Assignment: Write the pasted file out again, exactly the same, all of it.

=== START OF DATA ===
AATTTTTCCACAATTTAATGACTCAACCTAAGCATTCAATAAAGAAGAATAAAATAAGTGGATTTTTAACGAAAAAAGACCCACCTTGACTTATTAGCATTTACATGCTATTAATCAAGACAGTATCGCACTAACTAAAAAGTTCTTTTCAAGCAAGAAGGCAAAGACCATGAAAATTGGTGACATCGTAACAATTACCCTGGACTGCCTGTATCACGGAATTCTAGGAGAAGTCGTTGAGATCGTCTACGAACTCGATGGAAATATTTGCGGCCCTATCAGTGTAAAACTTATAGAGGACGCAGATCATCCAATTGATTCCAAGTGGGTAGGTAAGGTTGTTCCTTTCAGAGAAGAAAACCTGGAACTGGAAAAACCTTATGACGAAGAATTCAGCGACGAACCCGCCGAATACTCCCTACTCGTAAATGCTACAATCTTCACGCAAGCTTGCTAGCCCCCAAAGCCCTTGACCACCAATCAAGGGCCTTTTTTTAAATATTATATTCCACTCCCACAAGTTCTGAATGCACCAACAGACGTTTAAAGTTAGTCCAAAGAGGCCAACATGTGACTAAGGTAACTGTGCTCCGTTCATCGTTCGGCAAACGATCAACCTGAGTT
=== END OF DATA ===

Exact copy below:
AATTTTTCCACAATTTAATGACTCAACCTAAGCATTCAATAAAGAAGAATAAAATAAGTGGATTTTTAACGAAAAAAGACCCACCTTGACTTATTAGCATTTACATGCTATTAATCAAGACAGTATCGCACTAACTAAAAAGTTCTTTTCAAGCAAGAAGGCAAAGACCATGAAAATTGGTGACATCGTAACAATTACCCTGGACTGCCTGTATCACGGAATTCTAGGAGAAGTCGTTGAGATCGTCTACGAACTCGATGGAAATATTTGCGGCCCTATCAGTGTAAAACTTATAGAGGACGCAGATCATCCAATTGATTCCAAGTGGGTAGGTAAGGTTGTTCCTTTCAGAGAAGAAAACCTGGAACTGGAAAAACCTTATGACGAAGAATTCAGCGACGAACCCGCCGAATACTCCCTACTCGTAAATGCTACAATCTTCACGCAAGCTTGCTAGCCCCCAAAGCCCTTGACCACCAATCAAGGGCCTTTTTTTAAATATTATATTCCACTCCCACAAGTTCTGAATGCACCAACAGACGTTTAAAGTTAGTCCAAAGAGGCCAACATGTGACTAAGGTAACTGTGCTCCGTTCATCGTTCGGCAAACGATCAACCTGAGTT